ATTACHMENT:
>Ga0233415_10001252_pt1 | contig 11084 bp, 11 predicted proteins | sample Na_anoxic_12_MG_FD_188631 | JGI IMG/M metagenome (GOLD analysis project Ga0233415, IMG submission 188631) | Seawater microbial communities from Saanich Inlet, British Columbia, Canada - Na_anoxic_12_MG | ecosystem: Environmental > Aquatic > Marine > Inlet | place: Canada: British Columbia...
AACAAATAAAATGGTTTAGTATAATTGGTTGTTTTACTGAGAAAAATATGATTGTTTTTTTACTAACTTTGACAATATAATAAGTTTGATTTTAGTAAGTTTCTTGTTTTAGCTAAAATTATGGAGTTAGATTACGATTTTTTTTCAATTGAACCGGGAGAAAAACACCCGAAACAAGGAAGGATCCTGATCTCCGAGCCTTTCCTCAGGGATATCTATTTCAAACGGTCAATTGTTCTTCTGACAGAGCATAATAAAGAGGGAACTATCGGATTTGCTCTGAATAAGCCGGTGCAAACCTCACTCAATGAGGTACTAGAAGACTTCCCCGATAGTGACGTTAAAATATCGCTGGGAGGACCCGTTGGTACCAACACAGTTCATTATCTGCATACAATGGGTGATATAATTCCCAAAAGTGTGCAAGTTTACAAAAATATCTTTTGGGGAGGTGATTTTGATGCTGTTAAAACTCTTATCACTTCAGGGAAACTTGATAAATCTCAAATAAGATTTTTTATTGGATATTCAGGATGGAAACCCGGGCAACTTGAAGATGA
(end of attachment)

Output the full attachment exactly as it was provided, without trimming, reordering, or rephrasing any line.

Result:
>Ga0233415_10001252_pt1 | contig 11084 bp, 11 predicted proteins | sample Na_anoxic_12_MG_FD_188631 | JGI IMG/M metagenome (GOLD analysis project Ga0233415, IMG submission 188631) | Seawater microbial communities from Saanich Inlet, British Columbia, Canada - Na_anoxic_12_MG | ecosystem: Environmental > Aquatic > Marine > Inlet | place: Canada: British Columbia...
AACAAATAAAATGGTTTAGTATAATTGGTTGTTTTACTGAGAAAAATATGATTGTTTTTTTACTAACTTTGACAATATAATAAGTTTGATTTTAGTAAGTTTCTTGTTTTAGCTAAAATTATGGAGTTAGATTACGATTTTTTTTCAATTGAACCGGGAGAAAAACACCCGAAACAAGGAAGGATCCTGATCTCCGAGCCTTTCCTCAGGGATATCTATTTCAAACGGTCAATTGTTCTTCTGACAGAGCATAATAAAGAGGGAACTATCGGATTTGCTCTGAATAAGCCGGTGCAAACCTCACTCAATGAGGTACTAGAAGACTTCCCCGATAGTGACGTTAAAATATCGCTGGGAGGACCCGTTGGTACCAACACAGTTCATTATCTGCATACAATGGGTGATATAATTCCCAAAAGTGTGCAAGTTTACAAAAATATCTTTTGGGGAGGTGATTTTGATGCTGTTAAAACTCTTATCACTTCAGGGAAACTTGATAAATCTCAAATAAGATTTTTTATTGGATATTCAGGATGGAAACCCGGGCAACTTGAAGATGA